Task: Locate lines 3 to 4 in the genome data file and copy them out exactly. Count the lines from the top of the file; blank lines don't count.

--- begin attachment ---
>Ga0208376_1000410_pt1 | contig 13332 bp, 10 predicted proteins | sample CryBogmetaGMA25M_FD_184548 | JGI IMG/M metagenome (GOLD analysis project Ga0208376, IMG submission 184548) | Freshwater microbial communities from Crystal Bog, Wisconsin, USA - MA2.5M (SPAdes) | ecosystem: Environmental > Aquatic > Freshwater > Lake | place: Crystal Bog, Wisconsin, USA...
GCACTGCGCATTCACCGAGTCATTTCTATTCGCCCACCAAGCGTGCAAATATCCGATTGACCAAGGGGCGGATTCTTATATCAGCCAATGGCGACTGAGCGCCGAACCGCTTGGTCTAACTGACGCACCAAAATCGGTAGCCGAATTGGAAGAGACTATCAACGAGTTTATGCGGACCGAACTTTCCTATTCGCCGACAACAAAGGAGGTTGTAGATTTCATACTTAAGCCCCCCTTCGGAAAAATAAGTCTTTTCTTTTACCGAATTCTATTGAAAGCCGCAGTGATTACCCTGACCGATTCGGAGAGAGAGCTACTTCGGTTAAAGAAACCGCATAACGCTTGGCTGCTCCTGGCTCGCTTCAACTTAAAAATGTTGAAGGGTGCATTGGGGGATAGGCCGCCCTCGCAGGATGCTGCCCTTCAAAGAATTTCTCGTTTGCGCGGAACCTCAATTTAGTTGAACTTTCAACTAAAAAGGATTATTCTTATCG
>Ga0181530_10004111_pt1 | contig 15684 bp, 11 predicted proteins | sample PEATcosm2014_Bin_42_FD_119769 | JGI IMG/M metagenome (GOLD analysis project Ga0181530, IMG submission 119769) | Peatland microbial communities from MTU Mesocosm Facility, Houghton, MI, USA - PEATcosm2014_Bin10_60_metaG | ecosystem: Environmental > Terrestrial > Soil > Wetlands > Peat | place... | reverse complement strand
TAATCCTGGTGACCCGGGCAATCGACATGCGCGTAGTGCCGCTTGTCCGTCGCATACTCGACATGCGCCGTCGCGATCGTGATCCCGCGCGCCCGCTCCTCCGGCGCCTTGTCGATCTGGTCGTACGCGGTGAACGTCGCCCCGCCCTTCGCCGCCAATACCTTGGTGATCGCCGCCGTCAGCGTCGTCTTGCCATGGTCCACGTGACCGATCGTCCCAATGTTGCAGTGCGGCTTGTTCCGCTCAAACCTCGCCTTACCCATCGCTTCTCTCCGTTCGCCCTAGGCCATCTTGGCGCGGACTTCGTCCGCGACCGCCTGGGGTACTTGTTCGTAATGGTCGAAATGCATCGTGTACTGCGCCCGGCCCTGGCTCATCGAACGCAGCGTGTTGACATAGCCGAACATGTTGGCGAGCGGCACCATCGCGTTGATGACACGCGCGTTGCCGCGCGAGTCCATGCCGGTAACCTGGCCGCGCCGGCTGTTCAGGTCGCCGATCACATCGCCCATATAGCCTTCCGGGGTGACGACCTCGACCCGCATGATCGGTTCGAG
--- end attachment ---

>Ga0181530_10004111_pt1 | contig 15684 bp, 11 predicted proteins | sample PEATcosm2014_Bin_42_FD_119769 | JGI IMG/M metagenome (GOLD analysis project Ga0181530, IMG submission 119769) | Peatland microbial communities from MTU Mesocosm Facility, Houghton, MI, USA - PEATcosm2014_Bin10_60_metaG | ecosystem: Environmental > Terrestrial > Soil > Wetlands > Peat | place... | reverse complement strand
TAATCCTGGTGACCCGGGCAATCGACATGCGCGTAGTGCCGCTTGTCCGTCGCATACTCGACATGCGCCGTCGCGATCGTGATCCCGCGCGCCCGCTCCTCCGGCGCCTTGTCGATCTGGTCGTACGCGGTGAACGTCGCCCCGCCCTTCGCCGCCAATACCTTGGTGATCGCCGCCGTCAGCGTCGTCTTGCCATGGTCCACGTGACCGATCGTCCCAATGTTGCAGTGCGGCTTGTTCCGCTCAAACCTCGCCTTACCCATCGCTTCTCTCCGTTCGCCCTAGGCCATCTTGGCGCGGACTTCGTCCGCGACCGCCTGGGGTACTTGTTCGTAATGGTCGAAATGCATCGTGTACTGCGCCCGGCCCTGGCTCATCGAACGCAGCGTGTTGACATAGCCGAACATGTTGGCGAGCGGCACCATCGCGTTGATGACACGCGCGTTGCCGCGCGAGTCCATGCCGGTAACCTGGCCGCGCCGGCTGTTCAGGTCGCCGATCACATCGCCCATATAGCCTTCCGGGGTGACGACCTCGACCCGCATGATCGGTTCGAG